n. An aimless idler; a loafer. [Fr. <flâner, to idle about, stroll.]
And flâneurs were something that literature people talked about. I had never understood why; they would just say that someone was a flâneur, or a voyeur, and seem satisfied. I knew that flâneurs walked around, and voyeurs looked at things. Elif Batuman, Either/Or
n. 1. A diminutive human being. 2. A miniature, fully formed individual believed by adherents of the early biological theory of preformation to be present in the sperm cell.
He felt incapable of spontaneous action: before he could do anything, a tiny homunculus had to generate a flowchart in his brain. If p, then q; if z, then back to a. This homunculus could gnaw a pencil down to a nub, deliberating.Karen Russell, “The Seagull Army Descends on Strong Beach, 1979” from Vampires in the Lemon Grove
Everything about [the architect’s house] seemed evocative and expensive, except the dog, which looked less like a dog than like a panicked homunculus that had been crammed into an ill-fitting shaggy suit.Elif Batuman, Either/Or
n. A sheltered place, esp. a greenhouse, used for growing orange trees in cool climates.
The sky was a dark purple, not quite black, and the moon was reflecting off the glass roof of the orangery where the leaves pressed to get out.Claire Fuller, Bitter Orange
n. A noisy disorderly fight or quarrel; a brawl.
People were scrambling to get out of the way of the impending fracas when a short man with a jet-black beard was seen stepping forth and addressing the warring factions.Olga Grushin, The Line
n. 1. Bot. The soft spongy parenchymatous center of the stems of most flowering plants. 2. Zool. The soft inner substance of a feather or hair. 3. The essential or central part; the heart or essence. 4. Strenth; vigor; mettle. 5. Significance; importance.
Today, fifty-two years later, its vigor is unimpaired, and for sheer pith I think it probably sets a record that is not likely to be broken.E.B. White, Introduction to The Elements of Style
n. 1. The act of cursing. 2. A curse. 3. Something that is cursed or loathed.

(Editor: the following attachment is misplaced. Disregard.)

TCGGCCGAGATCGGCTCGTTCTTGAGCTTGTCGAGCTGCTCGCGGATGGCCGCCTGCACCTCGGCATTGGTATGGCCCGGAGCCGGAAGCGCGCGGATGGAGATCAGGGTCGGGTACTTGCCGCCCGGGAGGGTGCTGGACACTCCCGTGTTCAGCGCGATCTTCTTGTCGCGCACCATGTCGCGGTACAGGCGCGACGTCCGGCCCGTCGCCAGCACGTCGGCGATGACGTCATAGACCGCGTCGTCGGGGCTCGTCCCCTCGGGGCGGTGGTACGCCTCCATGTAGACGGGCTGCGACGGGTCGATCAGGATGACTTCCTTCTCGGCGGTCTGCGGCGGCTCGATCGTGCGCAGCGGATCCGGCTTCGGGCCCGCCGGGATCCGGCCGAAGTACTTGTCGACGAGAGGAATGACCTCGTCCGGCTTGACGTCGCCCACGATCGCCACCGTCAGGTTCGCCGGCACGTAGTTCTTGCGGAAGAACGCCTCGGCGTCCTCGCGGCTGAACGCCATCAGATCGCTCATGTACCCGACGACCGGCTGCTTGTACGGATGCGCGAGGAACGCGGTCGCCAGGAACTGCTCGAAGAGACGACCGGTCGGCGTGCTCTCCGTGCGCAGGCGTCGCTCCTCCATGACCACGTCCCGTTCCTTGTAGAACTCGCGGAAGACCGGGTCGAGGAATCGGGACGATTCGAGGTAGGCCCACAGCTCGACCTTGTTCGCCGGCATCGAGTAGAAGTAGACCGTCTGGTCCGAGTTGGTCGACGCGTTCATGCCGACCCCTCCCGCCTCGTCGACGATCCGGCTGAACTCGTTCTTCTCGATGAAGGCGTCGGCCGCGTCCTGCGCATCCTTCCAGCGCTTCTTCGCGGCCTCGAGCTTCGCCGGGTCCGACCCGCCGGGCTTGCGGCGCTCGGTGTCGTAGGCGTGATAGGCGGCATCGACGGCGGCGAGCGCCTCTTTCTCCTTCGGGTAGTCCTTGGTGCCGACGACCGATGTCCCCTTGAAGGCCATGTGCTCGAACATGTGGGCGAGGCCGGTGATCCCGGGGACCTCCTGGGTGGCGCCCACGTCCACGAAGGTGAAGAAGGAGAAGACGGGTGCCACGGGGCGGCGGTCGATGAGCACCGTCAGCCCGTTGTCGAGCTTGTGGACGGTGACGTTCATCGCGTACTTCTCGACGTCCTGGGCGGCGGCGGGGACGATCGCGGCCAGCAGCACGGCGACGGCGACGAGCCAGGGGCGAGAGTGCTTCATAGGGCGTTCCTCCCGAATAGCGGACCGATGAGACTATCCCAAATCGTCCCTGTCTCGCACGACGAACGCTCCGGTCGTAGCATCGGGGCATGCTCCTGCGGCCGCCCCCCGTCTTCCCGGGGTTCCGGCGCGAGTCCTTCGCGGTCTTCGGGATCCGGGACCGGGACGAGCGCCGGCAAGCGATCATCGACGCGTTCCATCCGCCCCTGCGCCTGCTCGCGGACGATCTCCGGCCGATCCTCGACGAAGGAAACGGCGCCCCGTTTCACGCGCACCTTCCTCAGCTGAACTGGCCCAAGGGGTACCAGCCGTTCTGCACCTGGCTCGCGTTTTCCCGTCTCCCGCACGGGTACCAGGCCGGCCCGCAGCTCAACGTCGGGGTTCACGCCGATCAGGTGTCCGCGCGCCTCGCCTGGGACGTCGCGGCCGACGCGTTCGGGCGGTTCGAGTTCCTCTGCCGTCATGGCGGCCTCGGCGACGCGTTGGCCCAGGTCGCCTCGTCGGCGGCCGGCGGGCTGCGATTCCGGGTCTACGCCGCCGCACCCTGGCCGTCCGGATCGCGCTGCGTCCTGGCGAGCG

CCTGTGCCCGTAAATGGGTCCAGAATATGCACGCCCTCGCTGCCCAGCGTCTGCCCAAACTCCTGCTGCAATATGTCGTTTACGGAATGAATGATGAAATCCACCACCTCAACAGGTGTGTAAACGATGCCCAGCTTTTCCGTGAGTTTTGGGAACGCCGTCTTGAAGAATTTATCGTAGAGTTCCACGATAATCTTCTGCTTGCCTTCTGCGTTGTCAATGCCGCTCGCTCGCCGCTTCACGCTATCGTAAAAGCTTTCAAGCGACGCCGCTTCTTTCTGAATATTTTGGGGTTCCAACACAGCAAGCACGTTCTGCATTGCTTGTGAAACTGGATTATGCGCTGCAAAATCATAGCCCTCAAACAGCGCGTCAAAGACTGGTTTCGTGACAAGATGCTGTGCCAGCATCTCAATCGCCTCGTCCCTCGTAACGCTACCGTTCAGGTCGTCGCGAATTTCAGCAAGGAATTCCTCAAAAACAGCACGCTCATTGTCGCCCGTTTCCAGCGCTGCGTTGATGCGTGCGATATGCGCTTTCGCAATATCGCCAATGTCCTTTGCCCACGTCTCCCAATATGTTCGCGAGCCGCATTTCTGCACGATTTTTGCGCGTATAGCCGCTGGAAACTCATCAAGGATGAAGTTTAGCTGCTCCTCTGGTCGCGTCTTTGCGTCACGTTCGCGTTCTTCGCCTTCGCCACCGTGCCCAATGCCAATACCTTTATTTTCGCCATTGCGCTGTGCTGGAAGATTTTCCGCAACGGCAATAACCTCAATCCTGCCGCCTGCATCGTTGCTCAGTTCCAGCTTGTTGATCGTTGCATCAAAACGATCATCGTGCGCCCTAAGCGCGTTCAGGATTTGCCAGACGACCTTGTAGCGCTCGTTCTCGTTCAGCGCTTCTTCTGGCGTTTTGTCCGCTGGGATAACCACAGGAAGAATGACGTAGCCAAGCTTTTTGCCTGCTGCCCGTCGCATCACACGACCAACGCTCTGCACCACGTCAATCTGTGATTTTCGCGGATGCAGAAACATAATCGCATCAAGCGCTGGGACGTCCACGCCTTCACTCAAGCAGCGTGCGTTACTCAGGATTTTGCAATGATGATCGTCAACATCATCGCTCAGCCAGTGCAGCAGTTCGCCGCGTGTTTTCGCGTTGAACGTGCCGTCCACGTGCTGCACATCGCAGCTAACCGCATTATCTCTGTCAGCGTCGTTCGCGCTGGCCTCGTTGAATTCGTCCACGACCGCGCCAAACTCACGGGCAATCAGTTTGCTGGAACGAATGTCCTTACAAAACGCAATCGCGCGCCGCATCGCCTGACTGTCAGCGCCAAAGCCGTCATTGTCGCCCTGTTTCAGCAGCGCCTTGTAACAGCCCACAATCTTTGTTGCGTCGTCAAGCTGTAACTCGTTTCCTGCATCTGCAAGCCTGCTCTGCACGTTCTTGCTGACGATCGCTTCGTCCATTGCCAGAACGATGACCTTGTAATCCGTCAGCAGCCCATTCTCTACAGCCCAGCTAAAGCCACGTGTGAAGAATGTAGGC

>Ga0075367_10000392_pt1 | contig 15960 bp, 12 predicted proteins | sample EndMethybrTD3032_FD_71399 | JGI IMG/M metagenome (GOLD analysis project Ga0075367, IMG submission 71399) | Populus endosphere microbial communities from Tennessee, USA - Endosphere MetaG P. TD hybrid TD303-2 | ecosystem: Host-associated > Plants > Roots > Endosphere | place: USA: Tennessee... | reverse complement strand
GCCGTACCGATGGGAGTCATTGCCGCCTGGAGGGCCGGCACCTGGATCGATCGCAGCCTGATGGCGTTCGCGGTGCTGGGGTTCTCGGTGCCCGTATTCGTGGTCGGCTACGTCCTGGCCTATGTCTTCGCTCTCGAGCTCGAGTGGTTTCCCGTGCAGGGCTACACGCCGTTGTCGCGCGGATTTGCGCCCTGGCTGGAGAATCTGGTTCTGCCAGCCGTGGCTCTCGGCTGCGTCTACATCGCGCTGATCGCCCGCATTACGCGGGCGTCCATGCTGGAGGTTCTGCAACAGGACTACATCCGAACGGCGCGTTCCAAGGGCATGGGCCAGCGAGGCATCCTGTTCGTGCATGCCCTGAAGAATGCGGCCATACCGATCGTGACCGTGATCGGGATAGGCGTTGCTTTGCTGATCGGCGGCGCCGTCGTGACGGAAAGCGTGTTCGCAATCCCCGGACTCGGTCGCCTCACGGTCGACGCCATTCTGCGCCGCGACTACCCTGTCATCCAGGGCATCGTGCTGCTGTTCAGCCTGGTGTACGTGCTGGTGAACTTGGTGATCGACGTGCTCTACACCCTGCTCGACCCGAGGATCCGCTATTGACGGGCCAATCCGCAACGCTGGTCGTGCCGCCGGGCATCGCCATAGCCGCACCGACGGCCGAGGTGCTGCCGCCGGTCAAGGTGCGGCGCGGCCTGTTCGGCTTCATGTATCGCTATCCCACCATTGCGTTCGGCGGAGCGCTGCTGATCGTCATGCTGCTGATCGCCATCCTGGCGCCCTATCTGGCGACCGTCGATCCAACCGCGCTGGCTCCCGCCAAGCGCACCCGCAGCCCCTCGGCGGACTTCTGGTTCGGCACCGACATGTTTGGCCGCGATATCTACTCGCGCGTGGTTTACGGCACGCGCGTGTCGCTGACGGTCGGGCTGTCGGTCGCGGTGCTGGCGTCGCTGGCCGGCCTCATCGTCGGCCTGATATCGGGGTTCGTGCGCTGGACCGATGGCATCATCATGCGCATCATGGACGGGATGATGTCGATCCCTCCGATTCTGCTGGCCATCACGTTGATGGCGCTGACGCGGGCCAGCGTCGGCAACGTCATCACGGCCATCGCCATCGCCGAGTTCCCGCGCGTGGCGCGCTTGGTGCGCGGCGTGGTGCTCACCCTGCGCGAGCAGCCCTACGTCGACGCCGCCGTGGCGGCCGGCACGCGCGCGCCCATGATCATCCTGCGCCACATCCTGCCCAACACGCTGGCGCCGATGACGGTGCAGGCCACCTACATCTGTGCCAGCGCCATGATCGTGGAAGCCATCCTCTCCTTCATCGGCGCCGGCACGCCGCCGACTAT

[He] ran from me tittering execrations, and vowing I had burst his nose.– Charlotte Brontë, Jane Eyre
n. 1. a. Overindulgence in food or drink. b. The result of such overindulgence; satiety or disgust. 2. An excessive amount.
He died old and respected — of a surfeit of violets some say — he never could get enough violets.Peter S. Beagle, The Last Unicorn
n. 1. A tree or shrub trained to grow in a flat plane against a wall, often in a symmetrical pattern. 2. A trellis or other framework on which an espalier is grown. — tr.v. 1. To train as or on an espalier.
She looked up and spoke to Sabine, who was pushed back against the brick wall as if espaliered there by years of careful pruning.Ann Patchett, The Magician’s Assistant
n. 1. a. Growth or increase in size by gradual external addition, fusion, or inclusion. b. Something added externally to promote such growth or increase.
Now it seemed to Marta that she was filled with a vapor, such a smoke as folk have in their steadings toward the end of winter, that is the accretion of all the fires that have been made over the winter, and all the food that has been cooked, and all the breaths that have been taken.– Jane Smiley, The Greenlanders
I saw this word at work this week and fell in love with it, and then it appeared in my book today.
n. Coolness and composure, esp. in trying circumstances.
At least Walter was giving me the respect of being angry. Edna’s unshakable sangfroid had been so minimizing.Elizabeth Gilbert, City of Girls